Speaking at a Tragedy Assistance Program for Survivors event last night, Hillary Clinton decided to talk about Alexis de Tocqueville. The problem? She got it wrong -- by about a hundred years.
"There's a wonderful phrase that was first used by Alexis de Tocqueville, who came to the United States in the very early 1930s and traveled around our country," said Hillary Clinton, a probable 2016 presidential candidate. "And he was so amazed at how Americans organized themselves -- you know, coming from aristocratic Europe, which was totally top-down and hierarchical -- he couldn't believe how many of us were joiners. But it was not only because individually going that far back we saw that as something we wanted to do for ourselves, but because we knew together we could do so much more. You know, at a time, when sometimes we seem divided and people seem to be arguing all the time, we really have to take stock of how blessed we are, be grateful for the men and women who serve us, and be thankful that we have through all of our ups and our downs and our challenges continue to stand for the values that unite us: freedom and democracy and opportunity."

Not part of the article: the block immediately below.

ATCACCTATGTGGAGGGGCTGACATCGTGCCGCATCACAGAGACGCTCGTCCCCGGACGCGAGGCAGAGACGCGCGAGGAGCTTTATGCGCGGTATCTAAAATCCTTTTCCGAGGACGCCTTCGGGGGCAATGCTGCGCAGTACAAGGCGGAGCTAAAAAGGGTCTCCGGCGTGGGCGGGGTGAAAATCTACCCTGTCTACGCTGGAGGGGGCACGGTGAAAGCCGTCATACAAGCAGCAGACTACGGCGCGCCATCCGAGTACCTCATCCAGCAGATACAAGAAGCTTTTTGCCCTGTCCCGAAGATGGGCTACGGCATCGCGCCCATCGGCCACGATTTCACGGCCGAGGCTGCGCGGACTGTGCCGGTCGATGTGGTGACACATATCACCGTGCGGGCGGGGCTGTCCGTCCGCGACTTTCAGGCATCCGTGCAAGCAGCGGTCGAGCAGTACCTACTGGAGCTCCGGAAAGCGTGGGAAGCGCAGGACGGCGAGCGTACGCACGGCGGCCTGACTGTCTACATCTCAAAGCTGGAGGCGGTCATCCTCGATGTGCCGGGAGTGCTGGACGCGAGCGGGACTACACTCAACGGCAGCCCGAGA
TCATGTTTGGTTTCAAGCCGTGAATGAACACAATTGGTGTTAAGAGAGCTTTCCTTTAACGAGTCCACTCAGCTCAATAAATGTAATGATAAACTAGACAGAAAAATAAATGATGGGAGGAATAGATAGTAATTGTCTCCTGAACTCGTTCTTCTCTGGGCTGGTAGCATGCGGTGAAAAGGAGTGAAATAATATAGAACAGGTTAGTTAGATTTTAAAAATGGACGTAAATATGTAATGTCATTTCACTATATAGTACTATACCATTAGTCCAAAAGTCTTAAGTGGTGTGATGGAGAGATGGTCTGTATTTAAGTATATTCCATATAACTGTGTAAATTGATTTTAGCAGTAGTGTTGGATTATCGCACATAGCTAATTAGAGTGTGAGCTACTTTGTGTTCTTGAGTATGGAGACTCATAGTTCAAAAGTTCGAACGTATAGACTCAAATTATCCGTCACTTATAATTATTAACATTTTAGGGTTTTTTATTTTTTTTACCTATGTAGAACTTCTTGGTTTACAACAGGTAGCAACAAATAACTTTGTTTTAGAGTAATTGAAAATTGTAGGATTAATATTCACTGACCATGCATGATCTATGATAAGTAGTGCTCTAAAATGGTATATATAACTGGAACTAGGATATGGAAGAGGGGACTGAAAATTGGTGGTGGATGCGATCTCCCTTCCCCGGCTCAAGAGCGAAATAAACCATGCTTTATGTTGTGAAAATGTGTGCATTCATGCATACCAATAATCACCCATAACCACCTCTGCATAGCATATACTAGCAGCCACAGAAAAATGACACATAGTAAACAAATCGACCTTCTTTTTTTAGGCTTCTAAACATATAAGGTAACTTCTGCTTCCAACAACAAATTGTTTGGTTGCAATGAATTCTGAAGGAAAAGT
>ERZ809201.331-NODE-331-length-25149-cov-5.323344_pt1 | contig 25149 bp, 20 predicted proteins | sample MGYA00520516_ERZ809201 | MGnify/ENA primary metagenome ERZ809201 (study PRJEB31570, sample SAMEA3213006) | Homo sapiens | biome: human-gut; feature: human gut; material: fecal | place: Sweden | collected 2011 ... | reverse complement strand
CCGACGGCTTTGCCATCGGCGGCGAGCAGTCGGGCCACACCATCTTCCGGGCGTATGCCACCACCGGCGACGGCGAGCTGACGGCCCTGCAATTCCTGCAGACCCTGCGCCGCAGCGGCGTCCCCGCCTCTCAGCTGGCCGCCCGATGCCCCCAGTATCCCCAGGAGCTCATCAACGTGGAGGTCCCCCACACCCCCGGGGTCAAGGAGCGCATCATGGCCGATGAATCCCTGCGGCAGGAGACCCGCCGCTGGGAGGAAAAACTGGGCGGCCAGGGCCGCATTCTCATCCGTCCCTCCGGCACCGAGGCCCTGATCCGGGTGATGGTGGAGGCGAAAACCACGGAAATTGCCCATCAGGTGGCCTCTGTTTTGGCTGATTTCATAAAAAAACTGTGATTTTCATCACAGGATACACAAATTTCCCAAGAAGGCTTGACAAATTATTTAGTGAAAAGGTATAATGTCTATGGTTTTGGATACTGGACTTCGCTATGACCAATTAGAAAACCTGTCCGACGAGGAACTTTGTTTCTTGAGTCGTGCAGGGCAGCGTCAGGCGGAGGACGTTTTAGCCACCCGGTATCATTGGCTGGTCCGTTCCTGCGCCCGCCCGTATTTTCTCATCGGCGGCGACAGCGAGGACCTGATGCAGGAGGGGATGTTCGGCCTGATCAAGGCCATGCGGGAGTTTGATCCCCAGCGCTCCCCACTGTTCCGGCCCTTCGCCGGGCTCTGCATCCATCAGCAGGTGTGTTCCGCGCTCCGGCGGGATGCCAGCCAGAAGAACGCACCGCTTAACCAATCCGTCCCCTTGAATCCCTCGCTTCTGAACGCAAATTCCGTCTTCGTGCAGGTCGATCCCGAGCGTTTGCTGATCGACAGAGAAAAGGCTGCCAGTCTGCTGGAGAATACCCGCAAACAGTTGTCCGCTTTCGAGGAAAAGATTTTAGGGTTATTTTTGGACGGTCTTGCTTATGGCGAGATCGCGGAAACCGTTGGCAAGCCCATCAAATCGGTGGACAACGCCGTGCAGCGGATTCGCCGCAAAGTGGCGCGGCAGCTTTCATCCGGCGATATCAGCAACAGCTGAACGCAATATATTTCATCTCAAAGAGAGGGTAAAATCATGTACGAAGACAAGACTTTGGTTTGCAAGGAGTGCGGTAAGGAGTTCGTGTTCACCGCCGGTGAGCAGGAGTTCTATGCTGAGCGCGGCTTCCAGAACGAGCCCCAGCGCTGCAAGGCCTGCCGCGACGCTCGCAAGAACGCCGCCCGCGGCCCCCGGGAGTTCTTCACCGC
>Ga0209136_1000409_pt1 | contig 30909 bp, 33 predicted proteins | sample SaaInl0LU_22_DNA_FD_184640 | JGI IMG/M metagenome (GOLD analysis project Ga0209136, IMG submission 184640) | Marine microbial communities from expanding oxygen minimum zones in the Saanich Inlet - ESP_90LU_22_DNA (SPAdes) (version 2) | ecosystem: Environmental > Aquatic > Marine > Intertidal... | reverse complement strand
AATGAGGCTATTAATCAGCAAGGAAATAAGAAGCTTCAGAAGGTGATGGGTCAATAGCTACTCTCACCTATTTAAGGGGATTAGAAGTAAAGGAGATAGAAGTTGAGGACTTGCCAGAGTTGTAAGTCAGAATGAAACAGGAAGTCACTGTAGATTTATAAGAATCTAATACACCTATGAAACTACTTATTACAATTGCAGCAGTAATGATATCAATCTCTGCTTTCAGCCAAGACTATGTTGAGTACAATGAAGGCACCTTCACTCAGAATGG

Tocqueville died in 1859, well before the 1930s. Indeed, the French man came to America in the 1830s, meaning Clinton got her history wrong by a hundred years.